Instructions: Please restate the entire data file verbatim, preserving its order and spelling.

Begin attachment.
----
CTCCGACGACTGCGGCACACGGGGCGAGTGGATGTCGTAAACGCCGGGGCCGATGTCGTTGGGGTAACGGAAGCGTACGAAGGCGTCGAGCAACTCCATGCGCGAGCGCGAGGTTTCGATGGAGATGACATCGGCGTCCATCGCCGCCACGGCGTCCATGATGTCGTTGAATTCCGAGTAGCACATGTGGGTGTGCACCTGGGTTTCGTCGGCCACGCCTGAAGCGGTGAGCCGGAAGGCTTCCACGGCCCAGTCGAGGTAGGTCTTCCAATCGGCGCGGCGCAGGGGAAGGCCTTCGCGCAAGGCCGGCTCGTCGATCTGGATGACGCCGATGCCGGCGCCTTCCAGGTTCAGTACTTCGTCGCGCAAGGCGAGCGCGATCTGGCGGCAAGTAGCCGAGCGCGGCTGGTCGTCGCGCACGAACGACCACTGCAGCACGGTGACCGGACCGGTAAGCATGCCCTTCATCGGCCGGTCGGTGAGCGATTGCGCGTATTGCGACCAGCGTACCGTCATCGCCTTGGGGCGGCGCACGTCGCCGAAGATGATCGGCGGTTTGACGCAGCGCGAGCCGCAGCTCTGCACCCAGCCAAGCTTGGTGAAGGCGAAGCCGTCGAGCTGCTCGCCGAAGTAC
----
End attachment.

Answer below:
CTCCGACGACTGCGGCACACGGGGCGAGTGGATGTCGTAAACGCCGGGGCCGATGTCGTTGGGGTAACGGAAGCGTACGAAGGCGTCGAGCAACTCCATGCGCGAGCGCGAGGTTTCGATGGAGATGACATCGGCGTCCATCGCCGCCACGGCGTCCATGATGTCGTTGAATTCCGAGTAGCACATGTGGGTGTGCACCTGGGTTTCGTCGGCCACGCCTGAAGCGGTGAGCCGGAAGGCTTCCACGGCCCAGTCGAGGTAGGTCTTCCAATCGGCGCGGCGCAGGGGAAGGCCTTCGCGCAAGGCCGGCTCGTCGATCTGGATGACGCCGATGCCGGCGCCTTCCAGGTTCAGTACTTCGTCGCGCAAGGCGAGCGCGATCTGGCGGCAAGTAGCCGAGCGCGGCTGGTCGTCGCGCACGAACGACCACTGCAGCACGGTGACCGGACCGGTAAGCATGCCCTTCATCGGCCGGTCGGTGAGCGATTGCGCGTATTGCGACCAGCGTACCGTCATCGCCTTGGGGCGGCGCACGTCGCCGAAGATGATCGGCGGTTTGACGCAGCGCGAGCCGCAGCTCTGCACCCAGCCAAGCTTGGTGAAGGCGAAGCCGTCGAGCTGCTCGCCGAAGTAC